This guest blog in the current series on leadership with NCEE has been kindly penned for HEPI by Ceri Nursaw, the Chief Executive of the NCEE.
On International Women’s Day it feels appropriate to talk about female leadership in universities. With still only seven women CEOs in the FTSE 100 and one-fifth of the world’s top universities led by women, there is still a way to go for parity. As we move into the twelfth year of our entrepreneurial leadership programme, we will once again work with higher education leaders who will review their leadership style and consider their future career trajectories.
We believe that anyone can be an entrepreneurial leader – but in a way that suits their personality and style. Sometimes we adopt styles, ones that we have seen others use to good effect or ones that feel most comfortable with our own individual ways. Research has shown that female leaders tend to adopt transformational leadership over a more transactional style (Eagly et al, 2003). So what does that mean?
Transformational leadership is when a leader works with their team to guide change through influence and inspiration. It is closely aligned with entrepreneurial leadership, as both styles challenge the status quo and role model creative and innovative behaviours.
Bass (1985) described transformational leadership as having four roles:
- Inspirational motivation – the leader inspires their team to feel they are part of something important and worthwhile.
- Individualised attention – the leader builds individual relationships with each team member feeling valued and supported. This celebrates diversity.
- Intellectual stimulation – the leader encourages their team to learn and grow, and to challenge the existing ways of doing things. Emphasis is placed on strategic thinking and constructive challenge.
- Idealised influence – a leader with personal integrity and values. They are authentic, open and fair.
So is this a natural style for female leaders or one that we have learnt? Eagly et al (2003) research showed that female leaders are less likely to use a leadership style that portrays them in an unfavourable light with their team. Additionally, Saint-Michel (2018) found that gender stereotypes often encourage a particular type of leadership behaviour. The research found that team members have ‘stereotyped expectations which confine both male and female leaders to stereotypical leader roles’.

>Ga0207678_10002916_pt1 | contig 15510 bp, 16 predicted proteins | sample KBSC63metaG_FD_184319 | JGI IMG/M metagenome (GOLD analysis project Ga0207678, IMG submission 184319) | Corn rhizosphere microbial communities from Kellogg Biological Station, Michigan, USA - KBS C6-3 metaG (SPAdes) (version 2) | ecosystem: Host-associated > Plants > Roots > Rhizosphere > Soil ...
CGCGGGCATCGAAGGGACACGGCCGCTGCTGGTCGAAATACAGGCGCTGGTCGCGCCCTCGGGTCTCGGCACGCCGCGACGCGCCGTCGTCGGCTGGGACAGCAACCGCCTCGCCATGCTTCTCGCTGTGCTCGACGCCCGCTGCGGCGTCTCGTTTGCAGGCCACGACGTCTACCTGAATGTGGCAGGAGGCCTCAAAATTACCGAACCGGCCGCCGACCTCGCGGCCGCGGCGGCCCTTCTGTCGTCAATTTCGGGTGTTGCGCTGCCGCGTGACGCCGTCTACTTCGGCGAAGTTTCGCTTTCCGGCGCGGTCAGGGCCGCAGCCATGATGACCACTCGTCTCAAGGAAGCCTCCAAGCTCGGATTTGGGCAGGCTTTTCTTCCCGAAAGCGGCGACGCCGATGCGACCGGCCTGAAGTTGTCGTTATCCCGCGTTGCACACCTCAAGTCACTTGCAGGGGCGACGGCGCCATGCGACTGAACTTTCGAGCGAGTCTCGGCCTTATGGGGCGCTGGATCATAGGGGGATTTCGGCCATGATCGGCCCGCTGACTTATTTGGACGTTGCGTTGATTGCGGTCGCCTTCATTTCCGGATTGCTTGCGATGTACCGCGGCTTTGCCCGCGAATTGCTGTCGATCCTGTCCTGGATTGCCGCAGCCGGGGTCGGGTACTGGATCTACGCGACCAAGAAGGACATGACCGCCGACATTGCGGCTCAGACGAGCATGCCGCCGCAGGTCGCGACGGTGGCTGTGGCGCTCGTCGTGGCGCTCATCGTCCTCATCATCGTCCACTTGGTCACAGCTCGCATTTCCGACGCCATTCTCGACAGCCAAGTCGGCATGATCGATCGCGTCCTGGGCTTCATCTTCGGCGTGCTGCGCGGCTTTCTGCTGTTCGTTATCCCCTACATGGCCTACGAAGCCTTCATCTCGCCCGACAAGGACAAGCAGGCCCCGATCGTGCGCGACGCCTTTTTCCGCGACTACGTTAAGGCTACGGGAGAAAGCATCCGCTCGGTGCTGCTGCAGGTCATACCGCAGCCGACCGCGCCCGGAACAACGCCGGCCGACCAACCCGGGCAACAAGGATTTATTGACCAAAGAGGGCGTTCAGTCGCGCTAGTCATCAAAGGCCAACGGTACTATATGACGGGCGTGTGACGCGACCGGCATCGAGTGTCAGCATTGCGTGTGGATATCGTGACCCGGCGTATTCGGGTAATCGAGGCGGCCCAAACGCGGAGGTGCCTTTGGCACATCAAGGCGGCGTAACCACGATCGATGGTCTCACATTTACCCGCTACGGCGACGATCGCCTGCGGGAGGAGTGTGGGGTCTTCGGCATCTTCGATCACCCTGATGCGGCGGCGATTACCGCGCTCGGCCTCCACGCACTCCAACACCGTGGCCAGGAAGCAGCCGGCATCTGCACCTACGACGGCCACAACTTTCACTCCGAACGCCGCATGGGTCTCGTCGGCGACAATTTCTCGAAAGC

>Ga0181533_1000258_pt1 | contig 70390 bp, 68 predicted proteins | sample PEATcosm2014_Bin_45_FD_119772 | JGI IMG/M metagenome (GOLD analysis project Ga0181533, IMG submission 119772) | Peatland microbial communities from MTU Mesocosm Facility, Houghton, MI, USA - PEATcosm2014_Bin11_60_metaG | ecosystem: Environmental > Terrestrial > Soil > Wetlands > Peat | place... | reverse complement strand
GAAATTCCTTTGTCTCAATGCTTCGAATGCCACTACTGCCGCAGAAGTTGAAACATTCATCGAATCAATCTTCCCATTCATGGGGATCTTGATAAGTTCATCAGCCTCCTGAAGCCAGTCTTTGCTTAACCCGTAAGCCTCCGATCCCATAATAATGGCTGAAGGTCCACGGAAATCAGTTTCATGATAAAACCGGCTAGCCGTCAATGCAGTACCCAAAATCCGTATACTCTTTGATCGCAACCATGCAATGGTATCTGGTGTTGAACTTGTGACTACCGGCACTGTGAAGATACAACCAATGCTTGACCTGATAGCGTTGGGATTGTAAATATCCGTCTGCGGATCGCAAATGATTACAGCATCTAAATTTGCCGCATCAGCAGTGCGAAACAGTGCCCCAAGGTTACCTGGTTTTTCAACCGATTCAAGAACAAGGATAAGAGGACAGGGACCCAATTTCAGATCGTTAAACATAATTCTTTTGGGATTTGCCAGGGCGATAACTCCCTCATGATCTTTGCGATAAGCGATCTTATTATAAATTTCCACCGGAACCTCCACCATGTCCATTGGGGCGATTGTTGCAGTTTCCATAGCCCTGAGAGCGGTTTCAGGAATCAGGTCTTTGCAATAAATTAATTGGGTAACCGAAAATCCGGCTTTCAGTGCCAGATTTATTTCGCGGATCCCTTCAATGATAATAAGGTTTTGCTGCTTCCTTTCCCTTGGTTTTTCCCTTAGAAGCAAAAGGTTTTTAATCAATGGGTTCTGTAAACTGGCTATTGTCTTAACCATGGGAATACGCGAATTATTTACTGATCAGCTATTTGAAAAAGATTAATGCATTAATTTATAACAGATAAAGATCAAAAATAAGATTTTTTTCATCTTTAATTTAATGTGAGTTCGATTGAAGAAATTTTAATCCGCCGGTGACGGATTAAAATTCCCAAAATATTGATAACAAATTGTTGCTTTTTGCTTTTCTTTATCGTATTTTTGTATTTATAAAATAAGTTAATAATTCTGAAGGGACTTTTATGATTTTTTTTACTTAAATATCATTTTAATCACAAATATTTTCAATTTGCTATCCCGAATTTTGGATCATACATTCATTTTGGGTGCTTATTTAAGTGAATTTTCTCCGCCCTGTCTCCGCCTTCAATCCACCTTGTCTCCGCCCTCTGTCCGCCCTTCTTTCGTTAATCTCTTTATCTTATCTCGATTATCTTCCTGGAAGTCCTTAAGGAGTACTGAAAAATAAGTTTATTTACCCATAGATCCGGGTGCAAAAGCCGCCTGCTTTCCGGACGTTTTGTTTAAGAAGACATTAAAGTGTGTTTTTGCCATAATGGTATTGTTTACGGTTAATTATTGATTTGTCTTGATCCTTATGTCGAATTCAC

We have to find our own leadership style, which is authentic and not beholden to gender stereotypes. As universities we should continue to promote an inclusive culture enabling both male and female leaders to be themselves without fear of perception bias (Saint-Michel and Petit, 2015).
Women still hold the minority of senior leadership roles in our universities. Adopting transformational leadership allows women to lead effectively and authentically. In the 20 years since Eagly’s research, workplaces have changed for the better. Our expectations of women in society and as leaders have changed. We can adopt any leadership style, but if transformational leadership comes more naturally to female leaders then that is surely a good thing. I would argue that transformational leadership in our universities is far more effective than transactional leadership. In higher education, our teams want to feel part of something important and worthwhile, feel valued and supported, are intellectually stimulated and are working with a leader with integrity and values. So let us all adopt more transformational leadership styles.
NCEE’s Entrepreneurial Leadership 2023 programme starts this month.
Eagly, A. H. (2003). Transformational, transactional, and laissez-faire leadership styles: a meta-analysis comparing women and men. Psychological Bulletin (2003).
Saint-Michel, S. E. and Petite, V. C. (2015). Becoming more themselves: How can global organisations promote women’s authentic leadership. In F. W. Ngunjiri and S. R. Madsen (Eds.). Women and Leadership: Research Theory and Practice (pp 119-139).